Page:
10 innovative visualizations of Trump’s first month in the White House

A month into Donald J. Trump’s presidency and the media has had more than enough to report on. Amid advisors resigning, a dizzying web of conflicts of interest, and a fair share of distracting tweets (see here, here and here), there is no shortage of stories being explained by researchers and news organizations using timelines, network visualization, charting and videos. Storybench took a look at how newsrooms have used data visualization and interactivity to cover Trump’s administration so far.

Visualizing Trump’s business connections

Visual researcher and information designer Kim Albrecht came up with “Trump Connections,” a remarkable visualization of President Trump’s business ties. The piece allows interactive exploration of a database of 1,500-plus connections between Donald Trump and companies and businesspeople put together by BuzzFeed’s TrumpWorld project.

“Trump Connections” puts the President at the center of a gigantic network (as seen in the picture below), but also breaks down the ties in a family tree-like visualization.

Credit: Kim Albrecht.

Tracking the President one day at a time

The Guardian US decided to cover Donald Trump’s first 100 days at the White House with daily reports of the administration’s activities. The piece is a timeline of the first month and includes contextual numbers like the number of tweets sent out and the length of the U.S-Mexico border wall so far built.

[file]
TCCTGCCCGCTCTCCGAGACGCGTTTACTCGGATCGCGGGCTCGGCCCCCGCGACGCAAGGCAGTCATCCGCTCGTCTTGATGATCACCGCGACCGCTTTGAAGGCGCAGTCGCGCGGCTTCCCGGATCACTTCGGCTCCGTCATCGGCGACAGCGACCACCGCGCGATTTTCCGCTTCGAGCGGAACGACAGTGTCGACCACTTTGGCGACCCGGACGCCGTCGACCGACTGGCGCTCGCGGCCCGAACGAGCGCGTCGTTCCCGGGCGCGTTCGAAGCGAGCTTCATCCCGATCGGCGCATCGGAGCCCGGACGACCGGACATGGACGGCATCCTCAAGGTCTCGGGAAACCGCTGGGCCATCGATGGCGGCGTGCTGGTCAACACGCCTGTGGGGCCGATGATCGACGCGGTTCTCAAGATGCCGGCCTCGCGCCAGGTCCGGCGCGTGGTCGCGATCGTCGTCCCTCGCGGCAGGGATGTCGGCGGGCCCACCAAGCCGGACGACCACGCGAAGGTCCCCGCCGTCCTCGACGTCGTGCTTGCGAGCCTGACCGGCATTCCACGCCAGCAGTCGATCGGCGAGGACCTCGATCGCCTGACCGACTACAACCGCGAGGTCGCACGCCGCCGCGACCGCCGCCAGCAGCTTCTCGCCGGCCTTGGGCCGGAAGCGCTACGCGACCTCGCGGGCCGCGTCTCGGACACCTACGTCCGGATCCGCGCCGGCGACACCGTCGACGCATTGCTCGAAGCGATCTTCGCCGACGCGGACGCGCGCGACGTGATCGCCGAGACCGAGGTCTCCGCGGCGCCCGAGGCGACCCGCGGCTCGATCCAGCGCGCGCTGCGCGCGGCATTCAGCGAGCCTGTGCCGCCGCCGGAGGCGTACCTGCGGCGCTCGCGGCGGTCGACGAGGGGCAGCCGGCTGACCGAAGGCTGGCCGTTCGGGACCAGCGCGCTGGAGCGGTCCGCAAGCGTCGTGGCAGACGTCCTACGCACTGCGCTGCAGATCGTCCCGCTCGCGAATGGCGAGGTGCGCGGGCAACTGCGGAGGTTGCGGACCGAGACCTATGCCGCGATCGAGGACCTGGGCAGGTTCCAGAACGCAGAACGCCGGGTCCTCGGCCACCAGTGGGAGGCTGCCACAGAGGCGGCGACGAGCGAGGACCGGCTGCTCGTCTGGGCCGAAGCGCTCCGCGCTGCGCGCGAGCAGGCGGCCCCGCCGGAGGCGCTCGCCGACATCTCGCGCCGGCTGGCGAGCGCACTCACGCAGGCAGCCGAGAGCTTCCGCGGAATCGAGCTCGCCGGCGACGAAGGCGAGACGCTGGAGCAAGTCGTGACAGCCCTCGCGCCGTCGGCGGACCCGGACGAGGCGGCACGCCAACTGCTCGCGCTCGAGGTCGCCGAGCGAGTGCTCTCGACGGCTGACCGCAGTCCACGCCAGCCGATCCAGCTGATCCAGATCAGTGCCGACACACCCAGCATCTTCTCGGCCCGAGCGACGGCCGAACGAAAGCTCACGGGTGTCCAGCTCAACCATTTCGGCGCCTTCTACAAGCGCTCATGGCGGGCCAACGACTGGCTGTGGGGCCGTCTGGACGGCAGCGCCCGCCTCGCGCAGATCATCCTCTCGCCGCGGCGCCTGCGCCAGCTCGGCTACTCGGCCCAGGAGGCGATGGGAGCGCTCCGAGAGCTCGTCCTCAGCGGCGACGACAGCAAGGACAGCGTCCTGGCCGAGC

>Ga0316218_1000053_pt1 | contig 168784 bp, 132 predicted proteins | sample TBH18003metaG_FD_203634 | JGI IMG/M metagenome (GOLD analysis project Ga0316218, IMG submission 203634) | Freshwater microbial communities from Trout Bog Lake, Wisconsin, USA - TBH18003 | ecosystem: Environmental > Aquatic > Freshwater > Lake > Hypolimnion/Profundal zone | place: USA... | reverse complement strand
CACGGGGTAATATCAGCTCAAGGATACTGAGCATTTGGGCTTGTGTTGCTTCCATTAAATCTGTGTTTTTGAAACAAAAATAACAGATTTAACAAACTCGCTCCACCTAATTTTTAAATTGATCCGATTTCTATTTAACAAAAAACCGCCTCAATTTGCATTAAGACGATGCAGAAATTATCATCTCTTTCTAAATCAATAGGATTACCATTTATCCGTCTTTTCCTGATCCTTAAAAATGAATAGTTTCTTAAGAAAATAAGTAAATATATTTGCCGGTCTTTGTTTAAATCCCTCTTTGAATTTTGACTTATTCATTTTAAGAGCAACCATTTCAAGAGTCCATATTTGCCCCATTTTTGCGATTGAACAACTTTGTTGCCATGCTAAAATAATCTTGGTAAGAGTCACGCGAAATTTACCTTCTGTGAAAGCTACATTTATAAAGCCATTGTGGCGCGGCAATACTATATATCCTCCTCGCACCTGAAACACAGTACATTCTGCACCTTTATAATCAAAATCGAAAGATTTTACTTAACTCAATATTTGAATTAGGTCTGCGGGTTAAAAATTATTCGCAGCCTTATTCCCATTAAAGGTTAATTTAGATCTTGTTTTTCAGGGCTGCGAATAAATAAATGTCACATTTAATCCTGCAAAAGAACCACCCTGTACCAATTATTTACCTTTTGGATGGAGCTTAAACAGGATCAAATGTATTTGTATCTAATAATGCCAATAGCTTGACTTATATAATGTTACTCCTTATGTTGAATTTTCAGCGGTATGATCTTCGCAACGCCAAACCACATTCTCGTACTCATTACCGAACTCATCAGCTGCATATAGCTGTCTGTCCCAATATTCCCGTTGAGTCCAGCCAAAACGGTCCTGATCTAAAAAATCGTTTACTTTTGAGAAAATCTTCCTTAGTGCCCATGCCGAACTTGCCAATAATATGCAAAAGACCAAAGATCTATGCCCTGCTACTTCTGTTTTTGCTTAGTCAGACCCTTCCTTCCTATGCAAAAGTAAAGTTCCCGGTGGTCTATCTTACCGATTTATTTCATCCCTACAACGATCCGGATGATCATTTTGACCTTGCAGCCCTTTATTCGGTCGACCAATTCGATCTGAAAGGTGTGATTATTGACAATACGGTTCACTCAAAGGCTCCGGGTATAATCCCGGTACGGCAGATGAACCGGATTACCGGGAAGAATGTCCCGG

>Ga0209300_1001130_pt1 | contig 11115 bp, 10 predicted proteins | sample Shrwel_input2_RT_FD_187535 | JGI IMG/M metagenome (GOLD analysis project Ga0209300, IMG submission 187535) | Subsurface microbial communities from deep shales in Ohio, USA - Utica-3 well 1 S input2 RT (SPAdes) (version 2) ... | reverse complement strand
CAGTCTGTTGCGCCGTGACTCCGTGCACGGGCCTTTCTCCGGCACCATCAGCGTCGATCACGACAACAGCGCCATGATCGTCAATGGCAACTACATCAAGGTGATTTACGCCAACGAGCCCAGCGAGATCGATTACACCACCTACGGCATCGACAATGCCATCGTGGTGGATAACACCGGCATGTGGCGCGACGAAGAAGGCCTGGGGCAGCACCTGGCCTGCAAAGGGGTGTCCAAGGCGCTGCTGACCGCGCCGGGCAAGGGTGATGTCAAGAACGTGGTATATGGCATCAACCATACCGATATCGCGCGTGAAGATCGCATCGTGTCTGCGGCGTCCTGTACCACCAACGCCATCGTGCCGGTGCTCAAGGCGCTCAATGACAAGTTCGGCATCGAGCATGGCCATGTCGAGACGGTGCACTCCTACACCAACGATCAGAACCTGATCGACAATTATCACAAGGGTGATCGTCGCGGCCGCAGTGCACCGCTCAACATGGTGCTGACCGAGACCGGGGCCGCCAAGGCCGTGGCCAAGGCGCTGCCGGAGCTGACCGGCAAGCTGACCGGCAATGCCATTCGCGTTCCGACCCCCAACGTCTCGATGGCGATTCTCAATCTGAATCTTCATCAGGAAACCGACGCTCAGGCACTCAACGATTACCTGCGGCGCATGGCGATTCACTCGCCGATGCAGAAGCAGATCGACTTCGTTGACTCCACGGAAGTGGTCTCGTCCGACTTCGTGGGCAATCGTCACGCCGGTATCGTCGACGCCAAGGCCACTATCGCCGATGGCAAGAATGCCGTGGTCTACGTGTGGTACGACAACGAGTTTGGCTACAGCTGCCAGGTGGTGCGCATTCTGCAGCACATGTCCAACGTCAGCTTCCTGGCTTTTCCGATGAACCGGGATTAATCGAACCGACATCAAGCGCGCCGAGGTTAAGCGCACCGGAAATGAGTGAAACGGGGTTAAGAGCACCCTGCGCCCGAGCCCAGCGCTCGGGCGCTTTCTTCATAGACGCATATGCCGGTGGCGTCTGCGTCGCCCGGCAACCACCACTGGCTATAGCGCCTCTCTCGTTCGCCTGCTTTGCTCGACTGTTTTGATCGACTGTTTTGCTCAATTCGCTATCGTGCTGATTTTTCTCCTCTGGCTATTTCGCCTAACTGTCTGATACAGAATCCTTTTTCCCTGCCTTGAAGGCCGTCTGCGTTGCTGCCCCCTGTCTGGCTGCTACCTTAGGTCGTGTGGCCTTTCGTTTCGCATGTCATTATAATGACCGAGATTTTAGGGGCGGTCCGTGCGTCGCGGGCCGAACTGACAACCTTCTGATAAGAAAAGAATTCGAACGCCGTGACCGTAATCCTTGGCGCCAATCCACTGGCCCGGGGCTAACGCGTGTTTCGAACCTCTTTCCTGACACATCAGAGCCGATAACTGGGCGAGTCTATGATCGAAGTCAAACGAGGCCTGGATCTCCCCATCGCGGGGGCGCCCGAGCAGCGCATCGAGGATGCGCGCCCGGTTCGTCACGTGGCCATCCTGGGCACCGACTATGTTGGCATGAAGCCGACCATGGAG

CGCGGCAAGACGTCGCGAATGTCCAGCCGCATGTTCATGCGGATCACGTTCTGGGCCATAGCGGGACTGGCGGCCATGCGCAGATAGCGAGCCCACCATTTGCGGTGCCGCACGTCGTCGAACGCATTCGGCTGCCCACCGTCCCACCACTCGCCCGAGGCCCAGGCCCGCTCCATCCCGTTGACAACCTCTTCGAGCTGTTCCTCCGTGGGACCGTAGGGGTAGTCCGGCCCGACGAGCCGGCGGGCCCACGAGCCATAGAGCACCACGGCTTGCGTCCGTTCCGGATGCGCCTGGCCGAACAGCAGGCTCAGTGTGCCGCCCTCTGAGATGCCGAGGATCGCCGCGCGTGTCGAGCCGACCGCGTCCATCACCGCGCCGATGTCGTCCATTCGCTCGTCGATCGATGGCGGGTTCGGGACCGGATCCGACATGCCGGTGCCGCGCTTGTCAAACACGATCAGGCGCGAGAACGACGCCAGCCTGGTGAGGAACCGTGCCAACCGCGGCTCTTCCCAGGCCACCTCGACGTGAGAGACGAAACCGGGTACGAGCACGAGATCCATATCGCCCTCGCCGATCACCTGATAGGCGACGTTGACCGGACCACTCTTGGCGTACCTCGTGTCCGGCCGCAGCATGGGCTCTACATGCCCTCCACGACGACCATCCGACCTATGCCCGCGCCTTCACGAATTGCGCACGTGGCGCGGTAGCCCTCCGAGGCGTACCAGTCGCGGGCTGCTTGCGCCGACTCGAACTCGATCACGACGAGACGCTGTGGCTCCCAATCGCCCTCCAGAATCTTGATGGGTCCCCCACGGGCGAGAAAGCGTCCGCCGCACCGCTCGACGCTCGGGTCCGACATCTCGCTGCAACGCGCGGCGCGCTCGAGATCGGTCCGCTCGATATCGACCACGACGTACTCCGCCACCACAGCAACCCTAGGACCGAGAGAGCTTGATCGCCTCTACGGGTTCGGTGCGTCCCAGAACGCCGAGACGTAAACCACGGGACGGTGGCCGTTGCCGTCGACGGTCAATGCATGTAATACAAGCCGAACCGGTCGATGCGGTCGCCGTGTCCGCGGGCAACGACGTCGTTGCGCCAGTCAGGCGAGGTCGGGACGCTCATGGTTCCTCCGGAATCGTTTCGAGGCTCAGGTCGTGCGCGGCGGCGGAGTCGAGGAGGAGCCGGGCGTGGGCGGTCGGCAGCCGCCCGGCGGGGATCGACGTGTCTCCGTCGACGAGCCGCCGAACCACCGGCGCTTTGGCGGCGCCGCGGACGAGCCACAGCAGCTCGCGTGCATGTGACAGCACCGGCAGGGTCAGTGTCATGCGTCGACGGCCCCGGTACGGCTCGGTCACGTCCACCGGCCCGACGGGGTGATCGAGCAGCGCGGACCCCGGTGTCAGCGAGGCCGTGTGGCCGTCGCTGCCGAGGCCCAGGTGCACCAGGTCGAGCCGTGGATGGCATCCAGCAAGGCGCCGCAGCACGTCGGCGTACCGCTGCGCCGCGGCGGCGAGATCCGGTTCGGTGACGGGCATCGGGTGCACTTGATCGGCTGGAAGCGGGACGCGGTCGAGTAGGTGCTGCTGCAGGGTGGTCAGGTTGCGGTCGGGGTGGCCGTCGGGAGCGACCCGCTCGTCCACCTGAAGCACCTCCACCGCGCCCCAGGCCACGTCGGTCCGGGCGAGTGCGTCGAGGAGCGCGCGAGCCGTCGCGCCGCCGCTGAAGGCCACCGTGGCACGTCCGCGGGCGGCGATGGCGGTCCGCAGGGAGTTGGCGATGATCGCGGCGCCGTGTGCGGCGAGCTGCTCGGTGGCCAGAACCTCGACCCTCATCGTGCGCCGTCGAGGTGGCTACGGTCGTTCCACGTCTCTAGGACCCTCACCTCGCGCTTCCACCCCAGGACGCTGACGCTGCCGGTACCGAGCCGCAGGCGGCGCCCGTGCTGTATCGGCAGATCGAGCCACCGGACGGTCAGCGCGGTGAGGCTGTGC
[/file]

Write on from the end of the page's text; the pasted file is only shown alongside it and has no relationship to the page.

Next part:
Credit: The Guardian.

Analyzing Trump’s working hours

The Washington Post  scrutinized how the President spent his first 744 hours in office. Tracking the president’s working hours by “call time” and “the lid” – D.C. journalists’ jargon for start and dismissal times at the White House – the piece came up with a thorough analysis of when, where and if Donald Trump was working.

Using data from Twitter, the Post was also able to estimate how much time Trump spent on social media and how many tweets he sent out.

Credit: The Washington Post.

Representing Trump’s conflicts of interest

As soon as Donald Trump was sworn in as president, the ethical questions surrounding the control of his businesses were raised by many news outlets. The New York Times took a visual approach to explaining Trump’s conflicts of interest and put together cyclical representations of how his business ties could raise conflicts of interest.

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Credit: The New York Times.

Blogging about the 45th President

Politico has chosen a blog-like interface for their special coverage of Trump. Several stories from the website’s daily coverage are posted on Forty Five, a “daily diary” that aggregates stories of the presidency in one place.

Credit: Politico.

Explaining Trump

Vox is known for its detailed explanations of current events. In its quest to explain Trump, Vox  recently unveiled a video series to break down the strategies used by one of his closest advisors: Kellianne Conway. “Strikethrough” promises to cover the Trump presidency from the perspective of the media industry, which has found itself under attack from the administration.

Tracking how the President and the Congress are aligned

FiveThirtyEight has built a data-driven application to study how representatives and senators behave when voting. With data from multiple sources, the website created scores for every congressperson indicating how often they vote with or against the President (on bills and Cabinet nominations). FiveThirtyEight also uses election results to project how often those legislators are expected to support Trump.